“This first for solar reflects the major shifts going on in the electricity system,” said Carbon Brief in its analysis. “Last weekend’s solar breakthrough could not have happened without the increase in solar capacity. However, an ongoing collapse in coal generation was the more immediate cause.”
Solar power installations have surged in the UK over the past two years, driven by incentives and falling costs. The industry says there is now 12GW of electricity-generating capacity, out of the UK’s total capacity of 80-90GW.
Meanwhile, a series of major coal-power plants have closed, including the last coal plant in Scotland in March. Other coal units at Rugeley, Eggborough, Ferrybridge and Fiddlers Ferry, representing around 8GW of capacity, will close in coming months.
“The economics of coal are terrible at the moment,” said Peter Atherton, an influential energy analyst at Jefferies International bank.
“The economics of coal have deteriorated dramatically over the last 18 months. Coal-power plants are now heavily loss-making, and the reason is low wholesale prices... [and] what’s really hit coal is the increase in the carbon tax, the move from £8 to £18 under the carbon floor price floor last year, which really hurt them and flipped the economics over from barely profitable to loss-making.”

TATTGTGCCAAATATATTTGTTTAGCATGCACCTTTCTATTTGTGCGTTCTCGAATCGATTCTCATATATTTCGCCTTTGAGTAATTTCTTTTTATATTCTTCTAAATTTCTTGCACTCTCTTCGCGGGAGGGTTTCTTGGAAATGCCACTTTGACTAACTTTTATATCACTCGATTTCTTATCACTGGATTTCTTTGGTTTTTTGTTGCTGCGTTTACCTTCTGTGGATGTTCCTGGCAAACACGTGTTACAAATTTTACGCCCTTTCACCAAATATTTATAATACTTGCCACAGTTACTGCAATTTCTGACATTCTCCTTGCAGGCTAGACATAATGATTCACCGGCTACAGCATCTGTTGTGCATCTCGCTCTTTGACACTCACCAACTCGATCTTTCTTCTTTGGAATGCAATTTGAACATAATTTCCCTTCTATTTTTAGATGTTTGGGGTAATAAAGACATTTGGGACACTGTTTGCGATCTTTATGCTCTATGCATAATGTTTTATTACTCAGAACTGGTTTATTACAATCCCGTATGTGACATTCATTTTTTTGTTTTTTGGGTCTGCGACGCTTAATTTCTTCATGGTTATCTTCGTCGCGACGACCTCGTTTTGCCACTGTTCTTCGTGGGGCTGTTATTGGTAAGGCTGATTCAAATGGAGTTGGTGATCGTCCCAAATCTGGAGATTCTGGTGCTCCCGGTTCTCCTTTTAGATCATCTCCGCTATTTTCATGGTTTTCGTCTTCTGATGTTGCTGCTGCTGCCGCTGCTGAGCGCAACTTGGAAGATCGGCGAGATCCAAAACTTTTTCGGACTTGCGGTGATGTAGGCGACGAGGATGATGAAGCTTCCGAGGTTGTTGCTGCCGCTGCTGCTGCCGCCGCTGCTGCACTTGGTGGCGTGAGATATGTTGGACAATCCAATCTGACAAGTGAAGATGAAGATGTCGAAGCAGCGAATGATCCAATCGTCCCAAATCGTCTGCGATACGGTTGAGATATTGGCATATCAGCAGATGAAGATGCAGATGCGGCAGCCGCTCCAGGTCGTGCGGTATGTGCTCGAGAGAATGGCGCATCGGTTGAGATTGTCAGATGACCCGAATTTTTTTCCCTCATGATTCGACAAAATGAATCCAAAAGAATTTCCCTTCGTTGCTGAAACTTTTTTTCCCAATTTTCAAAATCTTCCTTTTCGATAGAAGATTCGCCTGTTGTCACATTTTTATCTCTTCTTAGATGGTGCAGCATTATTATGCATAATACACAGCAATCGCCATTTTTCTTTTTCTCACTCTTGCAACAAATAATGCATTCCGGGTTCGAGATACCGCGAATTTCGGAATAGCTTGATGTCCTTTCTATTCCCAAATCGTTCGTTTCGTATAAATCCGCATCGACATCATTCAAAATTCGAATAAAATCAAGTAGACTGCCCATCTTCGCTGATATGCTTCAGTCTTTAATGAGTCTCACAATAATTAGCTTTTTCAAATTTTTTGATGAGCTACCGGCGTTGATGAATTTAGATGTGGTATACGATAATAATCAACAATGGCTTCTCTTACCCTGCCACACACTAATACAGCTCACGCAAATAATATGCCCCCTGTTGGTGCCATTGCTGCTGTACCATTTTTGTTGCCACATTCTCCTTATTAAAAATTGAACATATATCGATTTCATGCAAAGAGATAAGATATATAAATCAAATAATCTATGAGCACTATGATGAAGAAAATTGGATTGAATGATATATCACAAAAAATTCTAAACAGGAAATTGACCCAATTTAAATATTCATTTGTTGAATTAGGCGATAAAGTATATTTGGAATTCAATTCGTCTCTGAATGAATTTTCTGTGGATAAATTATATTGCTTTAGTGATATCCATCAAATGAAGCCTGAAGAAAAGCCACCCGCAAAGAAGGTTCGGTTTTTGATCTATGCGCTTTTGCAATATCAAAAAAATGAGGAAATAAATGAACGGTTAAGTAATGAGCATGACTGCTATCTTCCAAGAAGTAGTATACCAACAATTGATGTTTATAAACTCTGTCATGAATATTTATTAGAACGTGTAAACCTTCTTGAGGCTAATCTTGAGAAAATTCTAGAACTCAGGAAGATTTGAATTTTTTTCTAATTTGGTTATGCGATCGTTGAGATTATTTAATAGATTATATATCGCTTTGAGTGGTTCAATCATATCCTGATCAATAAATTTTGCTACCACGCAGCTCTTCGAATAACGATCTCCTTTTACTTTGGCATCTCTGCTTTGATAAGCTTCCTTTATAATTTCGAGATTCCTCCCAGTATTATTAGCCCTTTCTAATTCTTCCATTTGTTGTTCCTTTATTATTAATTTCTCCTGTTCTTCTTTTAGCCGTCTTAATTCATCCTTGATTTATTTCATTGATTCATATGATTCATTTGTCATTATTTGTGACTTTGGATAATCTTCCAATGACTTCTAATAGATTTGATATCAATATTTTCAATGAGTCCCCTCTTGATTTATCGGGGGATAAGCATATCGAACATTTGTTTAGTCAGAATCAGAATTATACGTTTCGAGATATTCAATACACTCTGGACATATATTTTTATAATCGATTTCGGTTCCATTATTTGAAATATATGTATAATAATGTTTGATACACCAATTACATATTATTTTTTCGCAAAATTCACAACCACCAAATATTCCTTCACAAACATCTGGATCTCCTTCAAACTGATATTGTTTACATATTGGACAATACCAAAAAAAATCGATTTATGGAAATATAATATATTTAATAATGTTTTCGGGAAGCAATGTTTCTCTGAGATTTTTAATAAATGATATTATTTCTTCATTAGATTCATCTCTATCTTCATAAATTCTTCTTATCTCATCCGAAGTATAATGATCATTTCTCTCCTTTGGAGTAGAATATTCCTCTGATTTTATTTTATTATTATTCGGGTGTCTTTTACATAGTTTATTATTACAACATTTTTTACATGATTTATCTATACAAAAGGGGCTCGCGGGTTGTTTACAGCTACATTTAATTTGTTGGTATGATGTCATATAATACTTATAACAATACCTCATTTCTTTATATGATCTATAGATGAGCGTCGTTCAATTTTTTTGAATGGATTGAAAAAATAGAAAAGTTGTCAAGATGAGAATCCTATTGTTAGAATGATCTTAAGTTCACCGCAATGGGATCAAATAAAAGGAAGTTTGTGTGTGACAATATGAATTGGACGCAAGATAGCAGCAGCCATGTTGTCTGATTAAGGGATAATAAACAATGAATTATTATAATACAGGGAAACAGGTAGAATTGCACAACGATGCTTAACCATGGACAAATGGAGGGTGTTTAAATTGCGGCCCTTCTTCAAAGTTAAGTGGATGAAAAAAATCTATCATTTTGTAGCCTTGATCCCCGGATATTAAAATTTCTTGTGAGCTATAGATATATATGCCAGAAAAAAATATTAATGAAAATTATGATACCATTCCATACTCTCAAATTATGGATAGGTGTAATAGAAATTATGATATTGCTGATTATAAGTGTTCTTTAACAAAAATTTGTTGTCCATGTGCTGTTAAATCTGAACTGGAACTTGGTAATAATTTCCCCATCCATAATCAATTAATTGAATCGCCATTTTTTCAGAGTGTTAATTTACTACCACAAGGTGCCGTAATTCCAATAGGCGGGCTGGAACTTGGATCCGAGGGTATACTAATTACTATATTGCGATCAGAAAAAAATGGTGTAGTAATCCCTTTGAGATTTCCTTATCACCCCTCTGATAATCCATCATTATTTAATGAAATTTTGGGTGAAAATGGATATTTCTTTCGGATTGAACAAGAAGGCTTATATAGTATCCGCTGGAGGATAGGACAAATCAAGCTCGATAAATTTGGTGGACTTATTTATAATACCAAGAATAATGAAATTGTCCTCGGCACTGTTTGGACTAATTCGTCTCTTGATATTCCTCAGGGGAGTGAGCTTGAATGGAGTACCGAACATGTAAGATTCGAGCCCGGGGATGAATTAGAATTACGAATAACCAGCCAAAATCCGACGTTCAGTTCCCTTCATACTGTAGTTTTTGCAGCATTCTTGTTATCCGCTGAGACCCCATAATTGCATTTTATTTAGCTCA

Going into last winter, the UK had around 18GW of coal capacity, Atherton said, but this year there will be less than 10GW.
However, he said solar had “exploded” in growth in the UK. “There’s no doubt solar has been on this incredibly rapid growth over the last few years.”
That growth is likely to flatten out in coming months due to government cuts to incentives. Subsidies for large solar farms end this month, and the number of householders putting solar on their roofs has already plummeted since the changes took effect in February.
The solar industry welcomed the news of the record last weekend. “Analysts expect solar will attract a third of all energy investments globally until 2040, so it is set to play a major role in tackling climate change and delivering clean power.
“It is also one of the cheapest major renewables and the most popular with the British public, so why the UK government has stepped back from supporting this winning technology is difficult to understand,” said a spokeswoman for the Solar Trade Association.
Carbon Brief said that coal’s woes meant it was providing a historically low level of power to the UK: “In 2016, coal has supplied less than 10% of UK electricity on 18 of 102 days, including every day in April so far. Coal has probably never supplied such a small share.”
The drop in coal use was the main cause of the UK’s greenhouse gas emissions falling 4% in 2015 and last year solar, along with other renewable energy, provided more electricity than coal for the first time over a whole quarter.
The energy secretary, Amber Rudd, said in a major policy announcement last year the UK would phase out coal power by 2025, but both Atherton and Carbon Brief said it was clear that result was already in train well before Rudd made her pledge.
“The problem the government has at the moment is keeping coal on, not phasing it out,” said Atherton.